What every good romantic comedy demands are two beautiful people, usually of opposite sexes, beautiful scenery, beautiful music, and beautifully written situations. Never mind that director Norman Jewison's previous hit comedy, "Moonstruck", didn't quite fit the mold. "Only You" does. The beautiful people are Marisa Tomei and Robert Downey, Jr. The beautiful scenery includes Venice, Rome, and the Italian wine country. The beautiful music embraces pop, jazz, and grand opera. And the beautifully written situations are almost all anticipated but believable.
"Only You" is one of the most charming films to come along since, well, since "Moonstruck." On DVD it is beautiful just to look at.
Actually, the film probably owes more to 1953's "Roman Holiday" with Audrey Hepburn and Gregory Peck than to "Moonstruck", most especially in its characters and locales. In fact, there is even a brief homage to "Roman Holiday" during a location shot in Rome. The plot involves Ms. Tomei as a starry-eyed young school teacher who is about to be married but really yearns for another man, a man of her dreams, foretold to her years earlier by an Ouija board. That man may or may not be Robert Downey, Jr., whom she meets in Italy after flying away on an impulse just days before her marriage. Girl meets boy; girl gets boy; boy loses girl; boy pursues girl; girl and boy finally end up happy, but with whom? It is all as weightless as a feather, and, like its characters, as delightful as one could imagine.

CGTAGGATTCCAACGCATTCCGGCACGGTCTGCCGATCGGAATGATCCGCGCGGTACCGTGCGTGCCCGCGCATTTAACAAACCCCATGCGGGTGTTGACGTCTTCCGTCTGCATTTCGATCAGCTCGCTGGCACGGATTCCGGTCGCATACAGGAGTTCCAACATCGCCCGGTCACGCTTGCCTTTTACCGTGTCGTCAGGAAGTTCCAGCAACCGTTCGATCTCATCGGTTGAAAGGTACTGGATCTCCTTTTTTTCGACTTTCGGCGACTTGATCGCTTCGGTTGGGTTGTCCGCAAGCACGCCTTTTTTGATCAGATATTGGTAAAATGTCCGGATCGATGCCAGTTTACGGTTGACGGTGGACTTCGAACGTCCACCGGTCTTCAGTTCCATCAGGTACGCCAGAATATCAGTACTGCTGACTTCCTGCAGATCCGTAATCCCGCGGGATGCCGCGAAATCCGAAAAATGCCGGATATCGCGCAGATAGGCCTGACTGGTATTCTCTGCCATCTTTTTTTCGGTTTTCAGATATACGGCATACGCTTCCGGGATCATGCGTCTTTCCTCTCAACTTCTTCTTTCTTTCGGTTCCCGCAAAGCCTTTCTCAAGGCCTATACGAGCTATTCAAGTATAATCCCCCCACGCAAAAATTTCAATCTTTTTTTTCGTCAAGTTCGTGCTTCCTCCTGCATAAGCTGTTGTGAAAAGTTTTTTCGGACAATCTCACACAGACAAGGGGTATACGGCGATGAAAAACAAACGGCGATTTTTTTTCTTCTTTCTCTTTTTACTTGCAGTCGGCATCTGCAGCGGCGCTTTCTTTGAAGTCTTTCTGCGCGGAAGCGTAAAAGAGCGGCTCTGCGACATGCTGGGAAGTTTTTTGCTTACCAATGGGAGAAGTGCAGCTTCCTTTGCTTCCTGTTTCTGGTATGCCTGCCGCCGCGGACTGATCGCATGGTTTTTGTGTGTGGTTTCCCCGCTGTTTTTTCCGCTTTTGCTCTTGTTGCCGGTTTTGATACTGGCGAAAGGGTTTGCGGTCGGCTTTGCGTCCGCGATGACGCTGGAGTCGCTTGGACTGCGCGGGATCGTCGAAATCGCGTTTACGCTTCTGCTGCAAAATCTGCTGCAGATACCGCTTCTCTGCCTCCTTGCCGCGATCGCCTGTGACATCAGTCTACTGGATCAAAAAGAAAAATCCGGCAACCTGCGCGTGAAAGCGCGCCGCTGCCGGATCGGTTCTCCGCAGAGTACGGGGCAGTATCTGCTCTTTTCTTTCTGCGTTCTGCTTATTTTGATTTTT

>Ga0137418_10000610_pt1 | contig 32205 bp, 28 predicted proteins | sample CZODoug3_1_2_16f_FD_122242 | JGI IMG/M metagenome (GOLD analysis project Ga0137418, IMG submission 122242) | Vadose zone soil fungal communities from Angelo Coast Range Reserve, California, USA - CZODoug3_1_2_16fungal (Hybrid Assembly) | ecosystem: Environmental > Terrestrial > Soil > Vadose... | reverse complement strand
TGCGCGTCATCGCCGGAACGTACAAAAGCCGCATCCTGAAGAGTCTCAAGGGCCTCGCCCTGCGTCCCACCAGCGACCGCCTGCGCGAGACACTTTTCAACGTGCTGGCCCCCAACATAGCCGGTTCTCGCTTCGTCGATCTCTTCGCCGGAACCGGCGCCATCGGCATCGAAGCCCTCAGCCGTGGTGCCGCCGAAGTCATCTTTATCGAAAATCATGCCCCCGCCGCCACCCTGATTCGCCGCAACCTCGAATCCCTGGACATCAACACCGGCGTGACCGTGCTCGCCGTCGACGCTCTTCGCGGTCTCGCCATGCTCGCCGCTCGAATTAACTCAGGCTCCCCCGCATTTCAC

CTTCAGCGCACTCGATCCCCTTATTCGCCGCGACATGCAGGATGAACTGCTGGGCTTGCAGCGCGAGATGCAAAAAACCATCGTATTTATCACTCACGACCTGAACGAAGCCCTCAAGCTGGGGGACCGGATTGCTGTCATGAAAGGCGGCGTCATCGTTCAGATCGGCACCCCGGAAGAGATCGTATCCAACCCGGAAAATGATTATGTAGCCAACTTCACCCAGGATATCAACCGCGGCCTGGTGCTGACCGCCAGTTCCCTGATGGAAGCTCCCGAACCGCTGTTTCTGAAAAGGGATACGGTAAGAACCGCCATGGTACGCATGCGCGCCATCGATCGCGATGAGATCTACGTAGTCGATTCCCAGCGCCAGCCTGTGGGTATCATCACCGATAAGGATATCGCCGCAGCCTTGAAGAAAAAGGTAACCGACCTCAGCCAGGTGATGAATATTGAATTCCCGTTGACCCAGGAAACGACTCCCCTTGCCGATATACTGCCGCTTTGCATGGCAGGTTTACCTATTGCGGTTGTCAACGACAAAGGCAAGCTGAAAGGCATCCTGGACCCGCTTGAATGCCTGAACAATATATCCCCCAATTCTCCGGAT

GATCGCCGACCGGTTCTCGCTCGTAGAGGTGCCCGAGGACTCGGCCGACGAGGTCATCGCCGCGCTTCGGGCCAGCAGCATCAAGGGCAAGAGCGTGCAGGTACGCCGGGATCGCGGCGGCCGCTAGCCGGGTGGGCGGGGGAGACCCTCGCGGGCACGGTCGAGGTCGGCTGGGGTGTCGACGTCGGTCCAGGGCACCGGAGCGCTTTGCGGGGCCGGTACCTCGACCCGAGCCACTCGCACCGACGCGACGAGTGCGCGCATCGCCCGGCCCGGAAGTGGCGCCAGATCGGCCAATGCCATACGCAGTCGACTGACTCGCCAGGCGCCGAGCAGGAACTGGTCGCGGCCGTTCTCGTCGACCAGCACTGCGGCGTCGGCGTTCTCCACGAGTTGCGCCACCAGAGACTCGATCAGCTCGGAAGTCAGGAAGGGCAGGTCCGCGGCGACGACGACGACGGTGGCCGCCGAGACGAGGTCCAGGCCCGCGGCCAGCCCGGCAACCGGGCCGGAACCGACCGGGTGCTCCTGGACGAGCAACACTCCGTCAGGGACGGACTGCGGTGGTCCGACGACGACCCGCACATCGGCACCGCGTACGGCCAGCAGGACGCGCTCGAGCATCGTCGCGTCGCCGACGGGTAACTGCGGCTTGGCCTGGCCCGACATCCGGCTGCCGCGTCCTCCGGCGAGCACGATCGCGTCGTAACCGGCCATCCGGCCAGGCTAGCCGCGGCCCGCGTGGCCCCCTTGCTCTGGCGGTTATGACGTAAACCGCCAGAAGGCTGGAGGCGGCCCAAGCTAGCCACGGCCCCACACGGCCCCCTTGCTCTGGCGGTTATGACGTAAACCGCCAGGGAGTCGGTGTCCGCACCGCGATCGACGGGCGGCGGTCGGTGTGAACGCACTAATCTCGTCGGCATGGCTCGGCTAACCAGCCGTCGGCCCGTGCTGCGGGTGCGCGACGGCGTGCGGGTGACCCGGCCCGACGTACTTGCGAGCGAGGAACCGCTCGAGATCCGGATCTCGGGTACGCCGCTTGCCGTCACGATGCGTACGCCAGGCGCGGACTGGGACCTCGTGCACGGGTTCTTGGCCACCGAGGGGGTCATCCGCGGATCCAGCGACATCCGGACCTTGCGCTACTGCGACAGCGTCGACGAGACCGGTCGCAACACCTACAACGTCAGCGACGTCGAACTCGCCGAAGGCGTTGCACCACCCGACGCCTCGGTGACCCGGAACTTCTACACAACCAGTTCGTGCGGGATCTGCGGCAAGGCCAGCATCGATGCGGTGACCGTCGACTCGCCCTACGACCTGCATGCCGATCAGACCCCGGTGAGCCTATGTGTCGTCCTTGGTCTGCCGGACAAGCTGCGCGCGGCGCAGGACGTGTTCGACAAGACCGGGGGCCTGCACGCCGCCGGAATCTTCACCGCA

The scenery alone is worth the price of the DVD. The gorgeous photography and the crystal clarity of the images make widescreen viewing a must. Who can resist the sight of a red Ferrari wending along a roadway high above the Italian coast? The surround sound, which includes the music of Louis Armstrong, Puccini, and Verdi, sets an unobtrusive tone rather than hammering the viewer with multiple effects. The dialogue, although not particularly scintillating or clever, is smart and appropriate for the circumstances.
Finally, the situations are everything one expects of light comedy--right out of storybook fantasy, but with nothing forced, silly, or embarrassing.
The DVD picture quality is, as I suggested above, excellent, especially in widescreen. However, for those so inclined, Columbia TriStar have also included a full-screen version on the flip side of the disc. I can't imagine why.
The Dolby Digital 5.1 is good, even if it doesn't have a lot to do. It reproduces a good sense of musical ambiance and conveys dialogue clearly. What more could you ask?
Unfortunately, there are no other features on the disc to speak of except twenty-eight scene selections and a theatrical trailer. Spoken languages are English, French, and Spanish as are the subtitles.
Maybe "Only You" is not the perfect vehicle for showing off a new DVD player's capabilities in a home theater. It doesn't have the fiery car crashes, spectacular explosions, or deafening sonic booms that so impress the newcomer. It's just an enchanting film that pleases the eye and the ear, without insulting the intelligence. For the romantic in all of us, I highly recommend it.